RELAY DEPLOYMENT AND SELECTION IN COOPERATIVE WIRELESS NETWORKS
Ibrahim, Ahmed Salah
Liu, K. J. Ray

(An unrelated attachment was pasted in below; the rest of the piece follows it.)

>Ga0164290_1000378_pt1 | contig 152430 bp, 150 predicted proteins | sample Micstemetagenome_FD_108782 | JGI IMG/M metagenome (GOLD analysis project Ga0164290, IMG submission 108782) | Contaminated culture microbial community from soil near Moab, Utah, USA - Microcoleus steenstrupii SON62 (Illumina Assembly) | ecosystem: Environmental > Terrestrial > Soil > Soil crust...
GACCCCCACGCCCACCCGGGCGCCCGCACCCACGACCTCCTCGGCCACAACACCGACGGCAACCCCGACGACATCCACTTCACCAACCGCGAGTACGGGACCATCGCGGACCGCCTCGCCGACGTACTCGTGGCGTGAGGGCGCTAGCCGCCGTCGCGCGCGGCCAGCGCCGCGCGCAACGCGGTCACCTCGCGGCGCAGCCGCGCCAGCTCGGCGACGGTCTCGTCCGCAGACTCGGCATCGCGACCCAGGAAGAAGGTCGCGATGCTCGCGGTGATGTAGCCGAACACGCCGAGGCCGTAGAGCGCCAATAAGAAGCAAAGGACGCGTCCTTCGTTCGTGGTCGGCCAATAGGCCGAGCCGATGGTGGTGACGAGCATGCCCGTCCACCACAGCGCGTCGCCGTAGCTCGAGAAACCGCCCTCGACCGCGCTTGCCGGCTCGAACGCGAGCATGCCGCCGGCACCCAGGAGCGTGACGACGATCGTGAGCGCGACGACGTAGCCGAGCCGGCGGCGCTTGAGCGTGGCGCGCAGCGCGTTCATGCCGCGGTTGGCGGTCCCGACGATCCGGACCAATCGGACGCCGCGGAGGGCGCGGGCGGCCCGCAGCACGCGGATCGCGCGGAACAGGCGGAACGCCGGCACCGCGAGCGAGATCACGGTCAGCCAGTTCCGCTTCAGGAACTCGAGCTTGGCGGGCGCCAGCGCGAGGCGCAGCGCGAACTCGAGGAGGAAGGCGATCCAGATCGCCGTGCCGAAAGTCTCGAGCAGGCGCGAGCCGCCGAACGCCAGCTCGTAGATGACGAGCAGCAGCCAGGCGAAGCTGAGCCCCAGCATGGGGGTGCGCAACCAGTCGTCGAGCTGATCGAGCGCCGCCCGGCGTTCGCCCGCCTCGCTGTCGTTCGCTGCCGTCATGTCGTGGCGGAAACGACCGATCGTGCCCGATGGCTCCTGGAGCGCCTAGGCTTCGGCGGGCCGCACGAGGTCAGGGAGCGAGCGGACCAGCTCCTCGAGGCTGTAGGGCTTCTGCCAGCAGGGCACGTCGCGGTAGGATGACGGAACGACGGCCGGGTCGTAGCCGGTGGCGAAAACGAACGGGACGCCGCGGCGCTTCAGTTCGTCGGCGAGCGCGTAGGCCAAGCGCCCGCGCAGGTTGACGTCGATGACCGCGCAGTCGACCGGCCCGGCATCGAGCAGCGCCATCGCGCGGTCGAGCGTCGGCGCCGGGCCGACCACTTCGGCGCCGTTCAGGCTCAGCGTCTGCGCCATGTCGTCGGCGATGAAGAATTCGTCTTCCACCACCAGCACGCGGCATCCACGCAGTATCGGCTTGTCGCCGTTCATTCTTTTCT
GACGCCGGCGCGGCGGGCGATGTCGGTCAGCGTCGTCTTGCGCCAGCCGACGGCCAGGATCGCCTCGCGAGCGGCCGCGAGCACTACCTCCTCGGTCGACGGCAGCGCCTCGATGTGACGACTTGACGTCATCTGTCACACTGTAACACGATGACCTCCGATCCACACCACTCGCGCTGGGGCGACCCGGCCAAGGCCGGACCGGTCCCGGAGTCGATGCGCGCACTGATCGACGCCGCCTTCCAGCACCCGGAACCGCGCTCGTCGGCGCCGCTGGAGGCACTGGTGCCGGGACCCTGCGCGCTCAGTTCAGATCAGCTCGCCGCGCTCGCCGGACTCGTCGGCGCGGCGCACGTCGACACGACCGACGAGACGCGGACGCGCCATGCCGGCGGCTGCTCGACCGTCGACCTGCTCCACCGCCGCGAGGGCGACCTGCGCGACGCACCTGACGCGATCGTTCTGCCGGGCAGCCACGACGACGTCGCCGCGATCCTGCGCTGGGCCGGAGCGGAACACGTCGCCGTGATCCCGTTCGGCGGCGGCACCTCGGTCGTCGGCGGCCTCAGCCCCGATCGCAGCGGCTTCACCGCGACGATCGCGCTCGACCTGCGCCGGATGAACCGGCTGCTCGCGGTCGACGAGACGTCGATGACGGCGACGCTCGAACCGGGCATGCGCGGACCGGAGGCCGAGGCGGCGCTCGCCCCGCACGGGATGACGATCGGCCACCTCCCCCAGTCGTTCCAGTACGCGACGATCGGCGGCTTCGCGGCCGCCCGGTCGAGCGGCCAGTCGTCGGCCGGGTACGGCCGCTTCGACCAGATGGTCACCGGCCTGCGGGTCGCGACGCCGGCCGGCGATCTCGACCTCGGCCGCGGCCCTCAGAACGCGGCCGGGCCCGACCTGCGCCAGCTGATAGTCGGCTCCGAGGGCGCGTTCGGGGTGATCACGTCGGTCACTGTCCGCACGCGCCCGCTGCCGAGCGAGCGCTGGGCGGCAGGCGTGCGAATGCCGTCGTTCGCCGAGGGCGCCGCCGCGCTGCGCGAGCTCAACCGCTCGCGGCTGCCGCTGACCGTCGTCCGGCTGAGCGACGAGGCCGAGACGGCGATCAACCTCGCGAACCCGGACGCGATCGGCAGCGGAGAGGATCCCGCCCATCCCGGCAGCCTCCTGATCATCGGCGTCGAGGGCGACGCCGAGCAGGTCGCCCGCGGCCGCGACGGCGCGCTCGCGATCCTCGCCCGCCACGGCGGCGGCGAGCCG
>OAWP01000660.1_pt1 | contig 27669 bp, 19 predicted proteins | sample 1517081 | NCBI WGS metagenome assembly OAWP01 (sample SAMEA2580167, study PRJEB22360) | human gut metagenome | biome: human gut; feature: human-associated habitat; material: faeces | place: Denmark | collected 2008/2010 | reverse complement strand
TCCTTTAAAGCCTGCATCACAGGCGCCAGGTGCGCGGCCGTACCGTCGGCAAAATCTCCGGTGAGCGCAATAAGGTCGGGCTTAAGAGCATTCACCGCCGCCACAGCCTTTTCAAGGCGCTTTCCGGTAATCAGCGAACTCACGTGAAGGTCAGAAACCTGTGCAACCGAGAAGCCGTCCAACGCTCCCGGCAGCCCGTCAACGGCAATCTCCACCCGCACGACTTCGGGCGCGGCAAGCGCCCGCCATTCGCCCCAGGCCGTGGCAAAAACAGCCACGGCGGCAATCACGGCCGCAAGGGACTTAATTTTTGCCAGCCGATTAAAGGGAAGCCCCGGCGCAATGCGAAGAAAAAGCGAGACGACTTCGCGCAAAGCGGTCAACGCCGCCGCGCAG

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In cooperative communication protocols, multiple terminals cooperate together forming a virtual antenna array to improve their performance. This thesis contributes to the advancement of cooperative communications by proposing new relay deployment and selection protocols across the network layers that can increase the bandwidth efficiency, reduce the end-to-end transmission power needed to achieve a desired network throughput, maximize the lifetime of a given network, rebuild a disconnected network, and mitigate the effect of channel estimation error and co-channel interference (CCI) problems. Conventional cooperative schemes achieve full diversity order with low bandwidth efficiency. In this thesis we propose a relay selection cooperative protocol, which achieves higher bandwidth efficiency while guaranteeing full diversity order. We provide answers to two main questions, namely, "When to cooperate?" and "Whom to cooperate with?". Moreover, we obtain optimal power allocation and present the tradeoff between the achievable bandwidth efficiency and the corresponding symbol error rate performance. We illustrate that the cooperation gains can be leveraged to the network layer. In particular, we propose a cooperation-based routing algorithm, namely, the Minimum Power Cooperative Routing (MPCR) algorithm, which optimally selects relays while constructing the minimum-power route. Moreover, the MPCR can be implemented in a distributed manner. Using analytical and simulation results, we show that the MPCR algorithm achieves significant power savings compared to the current cooperation-based routing algorithms. We also consider maximizing the network lifetime in sensor networks via deployment of relays. First, we propose a network maintenance algorithm that obtains the best locations for a given set of relays. Second we propose a routing algorithm, namely, Weighted Minimum Power Routing algorithm, that significantly increases the network lifetime due to the efficient utilization of the deployed relays. Finally, we propose an iterative network repair algorithm that finds the minimum number of relays along with their best locations, needed to reconnect a disconnected network. We complete this thesis by investigating the impact of cooperative communications on mitigating the effect of channel estimation error and CCI. We show that cooperative transmission schemes are less susceptible to the effect of channel estimation error or CCI compared to the direct transmission. Finally we study the tradeoff between the timing synchronization error, emerging in the case of having simultaneous transmissions of the cooperating relays, and the channel estimation error, and show their net impact on the system performance.